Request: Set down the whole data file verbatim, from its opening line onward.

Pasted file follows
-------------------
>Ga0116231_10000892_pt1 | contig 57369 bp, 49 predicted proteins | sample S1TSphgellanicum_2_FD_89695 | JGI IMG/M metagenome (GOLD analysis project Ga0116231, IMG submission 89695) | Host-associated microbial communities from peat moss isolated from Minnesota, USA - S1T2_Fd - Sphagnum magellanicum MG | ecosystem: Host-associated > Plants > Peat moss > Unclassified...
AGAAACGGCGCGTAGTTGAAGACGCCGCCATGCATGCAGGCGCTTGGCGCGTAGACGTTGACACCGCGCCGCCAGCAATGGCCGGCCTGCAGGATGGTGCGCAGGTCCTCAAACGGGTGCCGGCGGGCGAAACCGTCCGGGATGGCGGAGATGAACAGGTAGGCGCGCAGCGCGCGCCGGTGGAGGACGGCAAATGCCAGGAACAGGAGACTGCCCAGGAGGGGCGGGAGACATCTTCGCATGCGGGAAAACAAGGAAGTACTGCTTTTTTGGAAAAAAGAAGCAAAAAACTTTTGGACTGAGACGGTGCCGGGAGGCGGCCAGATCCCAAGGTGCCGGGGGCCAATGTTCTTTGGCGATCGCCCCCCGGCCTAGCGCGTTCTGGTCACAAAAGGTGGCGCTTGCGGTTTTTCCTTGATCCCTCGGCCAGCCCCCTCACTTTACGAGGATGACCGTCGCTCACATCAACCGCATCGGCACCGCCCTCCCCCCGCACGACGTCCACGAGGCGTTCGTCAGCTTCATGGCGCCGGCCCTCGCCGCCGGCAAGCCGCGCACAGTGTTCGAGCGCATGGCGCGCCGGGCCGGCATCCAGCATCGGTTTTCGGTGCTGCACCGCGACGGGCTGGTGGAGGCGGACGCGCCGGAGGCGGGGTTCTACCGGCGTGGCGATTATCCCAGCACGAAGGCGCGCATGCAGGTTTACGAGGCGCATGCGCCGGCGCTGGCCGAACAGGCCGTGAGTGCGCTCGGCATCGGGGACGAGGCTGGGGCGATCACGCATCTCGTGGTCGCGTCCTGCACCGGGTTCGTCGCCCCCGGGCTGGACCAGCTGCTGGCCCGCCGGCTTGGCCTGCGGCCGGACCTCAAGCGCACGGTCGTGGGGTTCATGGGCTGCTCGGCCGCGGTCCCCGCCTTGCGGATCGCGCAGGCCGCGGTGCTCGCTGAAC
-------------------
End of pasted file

>Ga0116231_10000892_pt1 | contig 57369 bp, 49 predicted proteins | sample S1TSphgellanicum_2_FD_89695 | JGI IMG/M metagenome (GOLD analysis project Ga0116231, IMG submission 89695) | Host-associated microbial communities from peat moss isolated from Minnesota, USA - S1T2_Fd - Sphagnum magellanicum MG | ecosystem: Host-associated > Plants > Peat moss > Unclassified...
AGAAACGGCGCGTAGTTGAAGACGCCGCCATGCATGCAGGCGCTTGGCGCGTAGACGTTGACACCGCGCCGCCAGCAATGGCCGGCCTGCAGGATGGTGCGCAGGTCCTCAAACGGGTGCCGGCGGGCGAAACCGTCCGGGATGGCGGAGATGAACAGGTAGGCGCGCAGCGCGCGCCGGTGGAGGACGGCAAATGCCAGGAACAGGAGACTGCCCAGGAGGGGCGGGAGACATCTTCGCATGCGGGAAAACAAGGAAGTACTGCTTTTTTGGAAAAAAGAAGCAAAAAACTTTTGGACTGAGACGGTGCCGGGAGGCGGCCAGATCCCAAGGTGCCGGGGGCCAATGTTCTTTGGCGATCGCCCCCCGGCCTAGCGCGTTCTGGTCACAAAAGGTGGCGCTTGCGGTTTTTCCTTGATCCCTCGGCCAGCCCCCTCACTTTACGAGGATGACCGTCGCTCACATCAACCGCATCGGCACCGCCCTCCCCCCGCACGACGTCCACGAGGCGTTCGTCAGCTTCATGGCGCCGGCCCTCGCCGCCGGCAAGCCGCGCACAGTGTTCGAGCGCATGGCGCGCCGGGCCGGCATCCAGCATCGGTTTTCGGTGCTGCACCGCGACGGGCTGGTGGAGGCGGACGCGCCGGAGGCGGGGTTCTACCGGCGTGGCGATTATCCCAGCACGAAGGCGCGCATGCAGGTTTACGAGGCGCATGCGCCGGCGCTGGCCGAACAGGCCGTGAGTGCGCTCGGCATCGGGGACGAGGCTGGGGCGATCACGCATCTCGTGGTCGCGTCCTGCACCGGGTTCGTCGCCCCCGGGCTGGACCAGCTGCTGGCCCGCCGGCTTGGCCTGCGGCCGGACCTCAAGCGCACGGTCGTGGGGTTCATGGGCTGCTCGGCCGCGGTCCCCGCCTTGCGGATCGCGCAGGCCGCGGTGCTCGCTGAAC